Black holes are among the most mysterious phenomena in the universe. Forged from the cores of dead stars, they are so dense that nothing can escape their gravitational pull, not even light, which renders them invisible. Entire stars, once luminous, can be extinguished if they cross a black hole’s boundary, and pass the point of no return.
Albert Einstein predicted more than a century ago, based on his theories untangling the nature of gravity, that such strange objects could exist, but he thought the idea was too far-fetched. In 1965, after Einstein’s death, Penrose, the Oxford professor, published a paper showing, mathematically, that the forces of the universe could indeed produce black holes, and that inside their impenetrable depths resides something called a singularity, an inscrutable point which no known laws of physics can describe.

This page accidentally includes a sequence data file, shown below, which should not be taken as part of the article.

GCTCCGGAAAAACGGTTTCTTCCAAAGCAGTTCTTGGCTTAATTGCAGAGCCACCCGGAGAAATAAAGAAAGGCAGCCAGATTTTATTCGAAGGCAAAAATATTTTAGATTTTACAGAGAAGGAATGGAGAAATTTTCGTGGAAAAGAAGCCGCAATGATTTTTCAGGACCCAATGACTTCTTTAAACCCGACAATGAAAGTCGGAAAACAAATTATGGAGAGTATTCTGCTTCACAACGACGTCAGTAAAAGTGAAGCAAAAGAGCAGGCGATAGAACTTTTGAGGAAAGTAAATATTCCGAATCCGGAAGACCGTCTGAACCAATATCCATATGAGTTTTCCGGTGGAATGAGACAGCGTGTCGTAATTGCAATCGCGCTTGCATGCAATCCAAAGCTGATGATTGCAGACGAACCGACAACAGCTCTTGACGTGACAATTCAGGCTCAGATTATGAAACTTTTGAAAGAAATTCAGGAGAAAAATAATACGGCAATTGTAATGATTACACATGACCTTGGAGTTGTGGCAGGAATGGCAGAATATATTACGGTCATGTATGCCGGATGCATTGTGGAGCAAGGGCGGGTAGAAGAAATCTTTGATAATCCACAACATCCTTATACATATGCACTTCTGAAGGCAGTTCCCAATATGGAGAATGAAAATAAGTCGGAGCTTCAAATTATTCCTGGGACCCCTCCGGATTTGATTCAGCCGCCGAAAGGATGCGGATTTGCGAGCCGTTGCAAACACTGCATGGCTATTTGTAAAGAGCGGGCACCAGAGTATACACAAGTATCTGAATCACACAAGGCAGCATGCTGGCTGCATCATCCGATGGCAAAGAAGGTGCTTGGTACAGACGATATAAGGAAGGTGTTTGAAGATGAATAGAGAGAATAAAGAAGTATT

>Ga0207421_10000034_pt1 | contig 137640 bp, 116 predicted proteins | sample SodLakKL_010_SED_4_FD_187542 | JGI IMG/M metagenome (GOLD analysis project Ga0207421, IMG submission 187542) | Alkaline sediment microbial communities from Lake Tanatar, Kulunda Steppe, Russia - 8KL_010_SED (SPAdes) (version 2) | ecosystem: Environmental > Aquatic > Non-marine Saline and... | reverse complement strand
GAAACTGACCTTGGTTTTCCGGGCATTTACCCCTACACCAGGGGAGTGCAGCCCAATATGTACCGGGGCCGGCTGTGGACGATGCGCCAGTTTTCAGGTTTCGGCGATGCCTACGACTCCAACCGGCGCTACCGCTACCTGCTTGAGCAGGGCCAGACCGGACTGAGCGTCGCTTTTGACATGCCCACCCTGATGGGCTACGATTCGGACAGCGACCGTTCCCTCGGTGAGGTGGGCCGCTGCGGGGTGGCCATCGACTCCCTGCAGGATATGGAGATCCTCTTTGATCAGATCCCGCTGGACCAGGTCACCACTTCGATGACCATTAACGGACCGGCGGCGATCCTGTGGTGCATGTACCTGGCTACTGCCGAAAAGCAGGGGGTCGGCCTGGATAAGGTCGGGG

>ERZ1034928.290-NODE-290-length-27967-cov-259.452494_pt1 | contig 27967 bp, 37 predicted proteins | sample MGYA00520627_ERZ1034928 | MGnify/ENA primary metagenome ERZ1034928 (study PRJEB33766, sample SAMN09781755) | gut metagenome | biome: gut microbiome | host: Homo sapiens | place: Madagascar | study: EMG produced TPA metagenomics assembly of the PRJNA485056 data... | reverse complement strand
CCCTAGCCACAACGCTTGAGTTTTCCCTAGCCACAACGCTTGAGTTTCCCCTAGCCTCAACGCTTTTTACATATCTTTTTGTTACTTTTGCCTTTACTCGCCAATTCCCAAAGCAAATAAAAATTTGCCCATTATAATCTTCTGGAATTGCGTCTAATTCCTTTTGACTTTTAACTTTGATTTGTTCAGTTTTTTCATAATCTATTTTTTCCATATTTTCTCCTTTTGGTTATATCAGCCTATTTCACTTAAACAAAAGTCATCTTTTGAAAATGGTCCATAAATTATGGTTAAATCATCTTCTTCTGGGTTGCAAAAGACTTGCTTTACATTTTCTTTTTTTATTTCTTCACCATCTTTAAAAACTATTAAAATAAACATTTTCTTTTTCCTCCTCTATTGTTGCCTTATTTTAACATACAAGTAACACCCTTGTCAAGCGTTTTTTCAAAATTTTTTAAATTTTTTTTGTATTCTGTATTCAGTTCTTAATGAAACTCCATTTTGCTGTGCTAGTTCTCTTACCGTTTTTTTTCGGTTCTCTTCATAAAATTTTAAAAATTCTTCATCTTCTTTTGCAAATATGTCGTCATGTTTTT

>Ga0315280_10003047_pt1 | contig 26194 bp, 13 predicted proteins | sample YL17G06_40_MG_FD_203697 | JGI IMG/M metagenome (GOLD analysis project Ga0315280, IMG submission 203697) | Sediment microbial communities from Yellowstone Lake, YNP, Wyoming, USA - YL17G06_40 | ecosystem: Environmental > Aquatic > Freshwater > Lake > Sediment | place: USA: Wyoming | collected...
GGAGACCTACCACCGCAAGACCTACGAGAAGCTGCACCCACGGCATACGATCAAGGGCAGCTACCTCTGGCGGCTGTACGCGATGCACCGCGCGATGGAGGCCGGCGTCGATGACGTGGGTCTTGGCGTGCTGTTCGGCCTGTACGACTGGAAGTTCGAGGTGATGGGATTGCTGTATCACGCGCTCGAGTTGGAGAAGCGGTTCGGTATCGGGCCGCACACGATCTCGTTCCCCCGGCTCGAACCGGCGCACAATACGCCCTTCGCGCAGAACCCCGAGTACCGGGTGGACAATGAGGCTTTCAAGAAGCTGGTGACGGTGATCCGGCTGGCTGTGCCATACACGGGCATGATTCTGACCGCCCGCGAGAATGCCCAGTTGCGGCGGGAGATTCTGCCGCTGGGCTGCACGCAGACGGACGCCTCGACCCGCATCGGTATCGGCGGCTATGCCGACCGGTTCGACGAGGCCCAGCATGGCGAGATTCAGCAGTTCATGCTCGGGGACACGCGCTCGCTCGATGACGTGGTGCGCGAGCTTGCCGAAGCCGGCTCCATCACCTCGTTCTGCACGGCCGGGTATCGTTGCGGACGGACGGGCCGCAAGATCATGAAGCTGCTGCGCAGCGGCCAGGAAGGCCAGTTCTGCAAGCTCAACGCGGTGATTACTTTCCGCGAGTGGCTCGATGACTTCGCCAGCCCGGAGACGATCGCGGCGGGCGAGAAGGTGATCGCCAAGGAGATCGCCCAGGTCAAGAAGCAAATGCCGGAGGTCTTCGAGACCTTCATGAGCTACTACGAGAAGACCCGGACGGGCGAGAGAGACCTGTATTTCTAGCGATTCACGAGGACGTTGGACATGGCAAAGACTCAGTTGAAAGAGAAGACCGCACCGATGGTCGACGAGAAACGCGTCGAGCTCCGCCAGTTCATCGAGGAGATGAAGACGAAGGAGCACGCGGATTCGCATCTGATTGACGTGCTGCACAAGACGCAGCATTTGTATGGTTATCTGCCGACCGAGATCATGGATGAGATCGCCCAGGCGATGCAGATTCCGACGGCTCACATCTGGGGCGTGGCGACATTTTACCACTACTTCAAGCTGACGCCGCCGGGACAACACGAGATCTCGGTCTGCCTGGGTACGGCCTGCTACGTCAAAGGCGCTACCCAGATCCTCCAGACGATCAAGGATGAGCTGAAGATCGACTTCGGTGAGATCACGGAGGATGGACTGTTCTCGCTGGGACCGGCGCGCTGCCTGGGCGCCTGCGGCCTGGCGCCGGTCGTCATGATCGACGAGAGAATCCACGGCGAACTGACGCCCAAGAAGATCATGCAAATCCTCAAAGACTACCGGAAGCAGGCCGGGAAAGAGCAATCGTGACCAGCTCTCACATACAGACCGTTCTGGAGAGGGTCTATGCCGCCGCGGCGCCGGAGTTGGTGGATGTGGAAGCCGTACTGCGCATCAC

Such a thing might still seem too incredible to exist, but without black holes, the movements of faraway stars in our galaxy don’t always make sense. Genzel and Ghez spent many years poking into the cosmic cloud of interstellar gas and dust at the very center of the galaxy, with the world’s largest telescopes. They discovered stars orbiting a seemingly empty spot at startling speeds, a chaotic environment that could make sense only in the presence of a supermassive black hole. This region in our galaxy, known as Sagittarius A* (pronounced ay-star), has a mass 4 million times that of our sun, squeezed into a space smaller than our solar system.
Astronomers have found other black holes, too, by watching for the dizzying orbits of the unlucky stars around them. They have seen black holes in the glow coming from matter as it plunges into